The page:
Dec. 17 (Bloomberg) -- California sex offenders shouldn’t have to turn over their Twitter, Facebook or e-mail account information to police because they have a right to anonymous online speech, privacy advocates told a judge.
The American Civil Liberties Union is seeking to keep a voter-approved law targeting human trafficking and sex exploitation from taking effect while its lawsuit aimed at invalidating portions of the measure is pending.
Convicted sex offenders have the same free speech rights as anyone, and the law’s language is vague as to what registered sex offenders must disclose, making them “vulnerable” to retaliation by the police because of their speech on the Internet, ACLU lawyers said today at a hearing.
“There is no historical precedent of striking people of their First Amendment rights simply because of a crime they committed,” Michael Risher, an ACLU lawyer, told U.S. District Judge Thelton Henderson in San Francisco. “They have the same First Amendment rights as anyone as soon as they finish serving their sentence.”
California law enforcement officials say tracking Internet communications can prevent offenders from preying on children.
“Possession of this information may provide enough of a head start to save a victim’s life,” California Deputy Attorney General Robert Wilson said in a court filing. “Having Internet identifying information, however, does not permit access to, or monitoring of, private communications.”
Proposition 35, approved by more than 80 percent of California voters last month and backed by former Facebook Inc. executive Chris Kelly, was set to take effect next year. Henderson put the measure on hold when the ACLU sued the day after it passed. The ACLU asked the judge today to keep an injunction in place while the case is being decided.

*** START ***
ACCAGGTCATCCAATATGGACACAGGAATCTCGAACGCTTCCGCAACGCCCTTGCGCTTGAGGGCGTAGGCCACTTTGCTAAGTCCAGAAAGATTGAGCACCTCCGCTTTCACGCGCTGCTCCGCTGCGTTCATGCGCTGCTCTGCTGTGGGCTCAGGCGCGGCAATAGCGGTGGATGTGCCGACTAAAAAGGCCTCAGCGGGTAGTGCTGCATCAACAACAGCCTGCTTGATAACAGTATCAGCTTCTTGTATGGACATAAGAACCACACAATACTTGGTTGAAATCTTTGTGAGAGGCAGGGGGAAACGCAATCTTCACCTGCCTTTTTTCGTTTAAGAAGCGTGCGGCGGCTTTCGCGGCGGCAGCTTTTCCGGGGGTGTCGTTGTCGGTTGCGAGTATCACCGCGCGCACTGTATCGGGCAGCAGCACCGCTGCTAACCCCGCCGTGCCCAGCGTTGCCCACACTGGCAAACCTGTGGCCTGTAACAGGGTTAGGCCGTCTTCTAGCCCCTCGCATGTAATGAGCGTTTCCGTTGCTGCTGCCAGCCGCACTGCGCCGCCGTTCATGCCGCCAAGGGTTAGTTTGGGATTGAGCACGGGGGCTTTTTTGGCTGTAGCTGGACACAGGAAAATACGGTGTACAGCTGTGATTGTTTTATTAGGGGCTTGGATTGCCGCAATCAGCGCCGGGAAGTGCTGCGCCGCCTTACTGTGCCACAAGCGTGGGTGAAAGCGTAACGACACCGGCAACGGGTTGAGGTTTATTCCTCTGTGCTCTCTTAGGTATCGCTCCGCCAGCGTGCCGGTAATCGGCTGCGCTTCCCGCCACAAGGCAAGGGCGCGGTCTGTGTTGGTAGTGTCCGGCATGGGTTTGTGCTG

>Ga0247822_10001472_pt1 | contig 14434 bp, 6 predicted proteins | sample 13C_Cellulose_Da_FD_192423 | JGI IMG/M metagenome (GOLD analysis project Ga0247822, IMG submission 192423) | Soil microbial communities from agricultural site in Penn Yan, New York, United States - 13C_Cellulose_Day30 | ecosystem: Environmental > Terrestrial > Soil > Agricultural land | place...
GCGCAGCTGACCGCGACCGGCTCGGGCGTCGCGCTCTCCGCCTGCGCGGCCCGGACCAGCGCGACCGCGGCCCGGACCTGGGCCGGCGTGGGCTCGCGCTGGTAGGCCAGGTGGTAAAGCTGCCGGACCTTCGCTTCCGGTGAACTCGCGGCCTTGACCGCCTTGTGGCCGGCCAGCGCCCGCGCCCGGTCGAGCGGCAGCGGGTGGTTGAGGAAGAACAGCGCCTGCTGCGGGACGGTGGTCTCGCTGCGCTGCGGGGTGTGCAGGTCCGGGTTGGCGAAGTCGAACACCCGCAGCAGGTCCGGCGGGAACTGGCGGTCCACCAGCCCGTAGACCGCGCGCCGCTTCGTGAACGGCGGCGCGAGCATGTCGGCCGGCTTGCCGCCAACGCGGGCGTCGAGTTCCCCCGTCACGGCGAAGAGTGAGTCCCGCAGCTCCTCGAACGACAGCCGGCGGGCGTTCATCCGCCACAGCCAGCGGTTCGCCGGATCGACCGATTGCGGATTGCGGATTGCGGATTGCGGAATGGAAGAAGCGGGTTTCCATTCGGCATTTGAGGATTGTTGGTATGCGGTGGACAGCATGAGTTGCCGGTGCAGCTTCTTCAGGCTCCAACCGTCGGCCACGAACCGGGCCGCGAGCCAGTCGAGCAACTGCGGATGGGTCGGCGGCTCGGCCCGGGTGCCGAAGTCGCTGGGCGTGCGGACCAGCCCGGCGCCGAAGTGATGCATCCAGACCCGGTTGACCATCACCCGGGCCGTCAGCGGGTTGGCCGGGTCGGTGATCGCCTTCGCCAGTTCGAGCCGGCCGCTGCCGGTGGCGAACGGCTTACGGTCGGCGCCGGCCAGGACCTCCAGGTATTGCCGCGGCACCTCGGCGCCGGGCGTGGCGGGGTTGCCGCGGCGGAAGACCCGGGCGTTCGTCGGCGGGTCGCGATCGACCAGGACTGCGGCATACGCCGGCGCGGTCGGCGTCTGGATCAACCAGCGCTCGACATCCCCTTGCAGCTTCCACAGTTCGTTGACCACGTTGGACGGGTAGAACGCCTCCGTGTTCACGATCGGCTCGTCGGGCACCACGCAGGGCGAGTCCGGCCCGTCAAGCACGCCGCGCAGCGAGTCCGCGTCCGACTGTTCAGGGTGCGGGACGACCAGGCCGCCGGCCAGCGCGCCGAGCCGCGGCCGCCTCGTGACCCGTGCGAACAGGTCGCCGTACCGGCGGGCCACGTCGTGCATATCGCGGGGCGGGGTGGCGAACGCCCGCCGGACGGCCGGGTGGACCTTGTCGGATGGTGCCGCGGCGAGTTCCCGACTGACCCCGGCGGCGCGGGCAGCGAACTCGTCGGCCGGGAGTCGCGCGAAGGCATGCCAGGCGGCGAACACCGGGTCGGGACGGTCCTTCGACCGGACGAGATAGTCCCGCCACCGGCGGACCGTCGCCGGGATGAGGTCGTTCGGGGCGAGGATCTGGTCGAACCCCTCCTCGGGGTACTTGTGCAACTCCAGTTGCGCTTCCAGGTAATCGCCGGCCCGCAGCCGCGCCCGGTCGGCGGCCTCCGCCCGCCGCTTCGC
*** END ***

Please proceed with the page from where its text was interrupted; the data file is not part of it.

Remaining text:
The law increases prison terms for sex offenders and adds reporting requirements for them. Registered sex offenders in California would be required under the law to report to law enforcement all Internet identifiers and online service providers they use. Registrants also would have to provide in writing any changes or additions to their Internet accounts and screen names.
Anonymous speech on the Internet can be restricted when the state has an important interest in doing so and the limitations are narrowly tailored, lawyers for the state said in court filings.
The ACLU said the new rules let police investigate offenders even if there’s no crime committed. The law is so broad that law enforcement officers can snoop into online communications and require offenders to turn over login information for bank accounts. The ACLU and the Electronic Frontier Foundation sued on behalf of two sex offenders whose identities aren’t disclosed in the lawsuit.
Sex offenders are already required to fill out a form after release from prison or parole reporting where they intend to live. Offenders must also register with the police department near their home and update the information every 30 days if they move. They must also report any name changes.
Before Proposition 35, sex offenders also had to supply the name and address of employers, fingerprints and a current photograph and license plate number. Starting last year, the California Justice Department’s registration form included fields to report e-mail addresses and screen names and social networks used.
Police are allowed to access the computer system that stores the information, and Internet identifying information is currently only available to the Justice Department.
The case is Doe v. Harris, 12-05713, U.S. District Court, Northern District of California (San Francisco).
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